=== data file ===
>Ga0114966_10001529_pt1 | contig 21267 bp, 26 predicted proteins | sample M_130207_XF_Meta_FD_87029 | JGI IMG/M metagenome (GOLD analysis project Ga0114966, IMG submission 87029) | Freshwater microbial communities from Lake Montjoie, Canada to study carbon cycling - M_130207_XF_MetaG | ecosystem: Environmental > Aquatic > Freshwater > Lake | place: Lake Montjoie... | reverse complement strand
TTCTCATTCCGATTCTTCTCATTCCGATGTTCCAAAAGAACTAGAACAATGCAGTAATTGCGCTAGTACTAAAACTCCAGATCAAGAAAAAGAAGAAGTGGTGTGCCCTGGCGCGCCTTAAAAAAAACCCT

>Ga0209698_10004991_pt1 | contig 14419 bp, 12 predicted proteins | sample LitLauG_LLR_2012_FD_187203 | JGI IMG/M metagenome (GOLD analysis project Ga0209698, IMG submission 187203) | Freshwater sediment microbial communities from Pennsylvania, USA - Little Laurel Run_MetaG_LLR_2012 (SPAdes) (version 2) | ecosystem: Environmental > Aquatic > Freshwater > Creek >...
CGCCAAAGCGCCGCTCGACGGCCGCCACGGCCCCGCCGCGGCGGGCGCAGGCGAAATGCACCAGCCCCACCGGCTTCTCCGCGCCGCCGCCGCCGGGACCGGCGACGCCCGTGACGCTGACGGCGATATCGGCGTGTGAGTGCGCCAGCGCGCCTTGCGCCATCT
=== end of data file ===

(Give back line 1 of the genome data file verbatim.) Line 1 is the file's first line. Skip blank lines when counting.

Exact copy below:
>Ga0114966_10001529_pt1 | contig 21267 bp, 26 predicted proteins | sample M_130207_XF_Meta_FD_87029 | JGI IMG/M metagenome (GOLD analysis project Ga0114966, IMG submission 87029) | Freshwater microbial communities from Lake Montjoie, Canada to study carbon cycling - M_130207_XF_MetaG | ecosystem: Environmental > Aquatic > Freshwater > Lake | place: Lake Montjoie... | reverse complement strand